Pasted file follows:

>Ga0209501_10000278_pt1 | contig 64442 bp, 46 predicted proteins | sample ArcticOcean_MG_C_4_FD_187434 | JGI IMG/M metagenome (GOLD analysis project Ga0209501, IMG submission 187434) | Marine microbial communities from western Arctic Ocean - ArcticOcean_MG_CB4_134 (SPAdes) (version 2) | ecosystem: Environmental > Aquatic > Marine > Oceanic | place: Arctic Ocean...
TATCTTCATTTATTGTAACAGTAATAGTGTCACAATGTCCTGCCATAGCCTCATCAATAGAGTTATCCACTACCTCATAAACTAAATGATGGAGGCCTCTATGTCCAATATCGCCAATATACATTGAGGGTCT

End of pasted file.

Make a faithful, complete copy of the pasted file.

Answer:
>Ga0209501_10000278_pt1 | contig 64442 bp, 46 predicted proteins | sample ArcticOcean_MG_C_4_FD_187434 | JGI IMG/M metagenome (GOLD analysis project Ga0209501, IMG submission 187434) | Marine microbial communities from western Arctic Ocean - ArcticOcean_MG_CB4_134 (SPAdes) (version 2) | ecosystem: Environmental > Aquatic > Marine > Oceanic | place: Arctic Ocean...
TATCTTCATTTATTGTAACAGTAATAGTGTCACAATGTCCTGCCATAGCCTCATCAATAGAGTTATCCACTACCTCATAAACTAAATGATGGAGGCCTCTATGTCCAATATCGCCAATATACATTGAGGGTCT